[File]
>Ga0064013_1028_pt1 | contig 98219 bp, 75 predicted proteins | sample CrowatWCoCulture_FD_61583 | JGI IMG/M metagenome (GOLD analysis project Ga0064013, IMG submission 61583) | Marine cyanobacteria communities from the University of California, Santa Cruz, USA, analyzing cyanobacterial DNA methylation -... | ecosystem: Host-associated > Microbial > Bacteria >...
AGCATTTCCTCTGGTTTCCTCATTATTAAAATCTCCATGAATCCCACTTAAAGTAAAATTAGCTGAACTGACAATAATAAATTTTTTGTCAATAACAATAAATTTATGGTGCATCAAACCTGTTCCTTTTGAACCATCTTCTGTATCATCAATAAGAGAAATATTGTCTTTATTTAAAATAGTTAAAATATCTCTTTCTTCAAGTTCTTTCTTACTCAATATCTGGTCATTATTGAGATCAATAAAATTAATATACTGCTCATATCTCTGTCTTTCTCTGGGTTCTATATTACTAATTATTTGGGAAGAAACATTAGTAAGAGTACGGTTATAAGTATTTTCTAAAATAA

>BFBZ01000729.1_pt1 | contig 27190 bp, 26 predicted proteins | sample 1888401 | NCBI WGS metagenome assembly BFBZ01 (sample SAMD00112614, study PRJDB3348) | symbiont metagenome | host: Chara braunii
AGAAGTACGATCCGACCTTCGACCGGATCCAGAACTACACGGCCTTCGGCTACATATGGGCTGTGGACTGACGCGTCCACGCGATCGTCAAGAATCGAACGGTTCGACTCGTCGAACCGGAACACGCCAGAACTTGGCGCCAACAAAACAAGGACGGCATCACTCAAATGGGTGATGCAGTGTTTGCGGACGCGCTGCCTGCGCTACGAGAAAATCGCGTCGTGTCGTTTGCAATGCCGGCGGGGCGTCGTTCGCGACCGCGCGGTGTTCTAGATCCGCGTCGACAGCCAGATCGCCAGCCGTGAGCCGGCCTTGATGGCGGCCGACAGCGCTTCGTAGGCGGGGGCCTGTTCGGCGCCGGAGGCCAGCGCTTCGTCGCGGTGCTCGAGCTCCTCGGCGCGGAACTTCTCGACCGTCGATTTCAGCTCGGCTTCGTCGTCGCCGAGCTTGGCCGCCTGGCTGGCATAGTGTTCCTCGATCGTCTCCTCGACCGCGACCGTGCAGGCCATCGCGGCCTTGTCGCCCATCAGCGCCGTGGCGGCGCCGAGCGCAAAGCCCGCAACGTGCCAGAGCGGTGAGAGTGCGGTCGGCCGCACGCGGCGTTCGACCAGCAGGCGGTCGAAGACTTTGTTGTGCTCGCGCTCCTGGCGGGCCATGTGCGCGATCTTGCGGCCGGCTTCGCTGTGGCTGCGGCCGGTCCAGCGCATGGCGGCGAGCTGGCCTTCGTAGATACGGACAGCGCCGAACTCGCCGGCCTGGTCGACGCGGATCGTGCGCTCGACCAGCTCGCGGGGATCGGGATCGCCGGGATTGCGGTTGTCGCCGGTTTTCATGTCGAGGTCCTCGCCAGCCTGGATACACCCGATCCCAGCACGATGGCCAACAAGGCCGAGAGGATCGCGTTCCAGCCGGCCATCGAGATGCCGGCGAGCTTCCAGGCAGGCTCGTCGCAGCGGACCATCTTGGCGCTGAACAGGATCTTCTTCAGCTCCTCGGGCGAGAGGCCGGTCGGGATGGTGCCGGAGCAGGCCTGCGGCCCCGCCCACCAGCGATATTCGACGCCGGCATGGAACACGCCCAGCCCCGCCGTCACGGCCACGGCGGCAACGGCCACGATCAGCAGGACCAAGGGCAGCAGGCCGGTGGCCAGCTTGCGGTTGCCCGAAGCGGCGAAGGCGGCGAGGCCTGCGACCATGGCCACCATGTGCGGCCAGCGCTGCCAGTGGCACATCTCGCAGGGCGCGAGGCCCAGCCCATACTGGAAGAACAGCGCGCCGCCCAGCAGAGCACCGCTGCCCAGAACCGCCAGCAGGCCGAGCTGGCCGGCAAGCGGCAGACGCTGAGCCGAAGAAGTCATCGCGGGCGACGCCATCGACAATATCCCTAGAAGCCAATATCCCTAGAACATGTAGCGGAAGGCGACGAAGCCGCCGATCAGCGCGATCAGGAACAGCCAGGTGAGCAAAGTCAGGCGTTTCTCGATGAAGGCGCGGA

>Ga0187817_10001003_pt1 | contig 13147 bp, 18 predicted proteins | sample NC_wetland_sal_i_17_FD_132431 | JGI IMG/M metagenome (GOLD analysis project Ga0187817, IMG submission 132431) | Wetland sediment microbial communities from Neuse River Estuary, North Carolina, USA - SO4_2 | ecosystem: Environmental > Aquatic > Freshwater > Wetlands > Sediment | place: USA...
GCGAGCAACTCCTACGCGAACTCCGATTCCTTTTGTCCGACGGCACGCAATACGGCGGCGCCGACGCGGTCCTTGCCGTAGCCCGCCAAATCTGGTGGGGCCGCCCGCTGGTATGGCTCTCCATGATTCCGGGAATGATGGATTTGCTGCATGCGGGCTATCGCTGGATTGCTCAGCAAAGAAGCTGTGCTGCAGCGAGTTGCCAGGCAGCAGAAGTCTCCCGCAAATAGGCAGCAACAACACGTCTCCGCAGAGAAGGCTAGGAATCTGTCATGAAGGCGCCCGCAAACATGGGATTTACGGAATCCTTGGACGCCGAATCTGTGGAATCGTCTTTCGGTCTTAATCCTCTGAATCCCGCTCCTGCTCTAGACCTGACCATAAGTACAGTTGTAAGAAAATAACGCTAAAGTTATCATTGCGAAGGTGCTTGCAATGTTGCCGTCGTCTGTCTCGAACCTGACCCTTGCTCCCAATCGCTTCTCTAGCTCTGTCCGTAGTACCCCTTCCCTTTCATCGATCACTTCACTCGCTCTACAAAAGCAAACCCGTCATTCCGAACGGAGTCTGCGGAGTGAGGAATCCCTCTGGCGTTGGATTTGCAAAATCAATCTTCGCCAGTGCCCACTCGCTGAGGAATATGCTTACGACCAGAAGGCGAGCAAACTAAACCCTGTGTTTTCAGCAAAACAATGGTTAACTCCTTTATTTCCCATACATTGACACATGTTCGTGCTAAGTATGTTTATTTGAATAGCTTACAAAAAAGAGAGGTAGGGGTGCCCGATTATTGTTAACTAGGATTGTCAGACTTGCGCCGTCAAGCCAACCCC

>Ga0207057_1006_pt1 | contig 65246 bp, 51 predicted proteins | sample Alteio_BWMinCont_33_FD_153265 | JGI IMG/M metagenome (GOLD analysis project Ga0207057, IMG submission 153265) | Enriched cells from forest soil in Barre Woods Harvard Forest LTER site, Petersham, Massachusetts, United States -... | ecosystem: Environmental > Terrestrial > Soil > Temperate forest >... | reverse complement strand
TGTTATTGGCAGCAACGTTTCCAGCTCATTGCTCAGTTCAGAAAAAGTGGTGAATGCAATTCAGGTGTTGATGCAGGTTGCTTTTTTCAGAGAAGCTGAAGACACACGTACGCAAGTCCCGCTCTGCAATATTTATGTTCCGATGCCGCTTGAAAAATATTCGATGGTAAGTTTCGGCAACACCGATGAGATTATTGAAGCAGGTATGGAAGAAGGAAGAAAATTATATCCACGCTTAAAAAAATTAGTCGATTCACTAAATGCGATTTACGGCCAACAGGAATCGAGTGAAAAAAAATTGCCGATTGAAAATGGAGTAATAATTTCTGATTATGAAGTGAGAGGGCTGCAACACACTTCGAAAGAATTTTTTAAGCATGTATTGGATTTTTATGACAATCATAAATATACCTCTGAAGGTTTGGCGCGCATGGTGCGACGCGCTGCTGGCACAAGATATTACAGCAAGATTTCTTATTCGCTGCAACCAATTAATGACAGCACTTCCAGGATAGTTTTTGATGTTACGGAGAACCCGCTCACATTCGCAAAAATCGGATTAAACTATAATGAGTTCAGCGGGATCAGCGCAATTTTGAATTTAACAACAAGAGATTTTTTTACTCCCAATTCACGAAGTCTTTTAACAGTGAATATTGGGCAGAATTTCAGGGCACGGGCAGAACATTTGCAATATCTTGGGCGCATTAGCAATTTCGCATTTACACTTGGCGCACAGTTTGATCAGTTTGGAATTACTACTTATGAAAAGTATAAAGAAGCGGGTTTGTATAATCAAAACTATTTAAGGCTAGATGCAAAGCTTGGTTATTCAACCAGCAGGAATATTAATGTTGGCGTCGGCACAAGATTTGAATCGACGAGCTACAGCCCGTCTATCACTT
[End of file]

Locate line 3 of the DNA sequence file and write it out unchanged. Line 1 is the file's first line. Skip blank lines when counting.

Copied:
>BFBZ01000729.1_pt1 | contig 27190 bp, 26 predicted proteins | sample 1888401 | NCBI WGS metagenome assembly BFBZ01 (sample SAMD00112614, study PRJDB3348) | symbiont metagenome | host: Chara braunii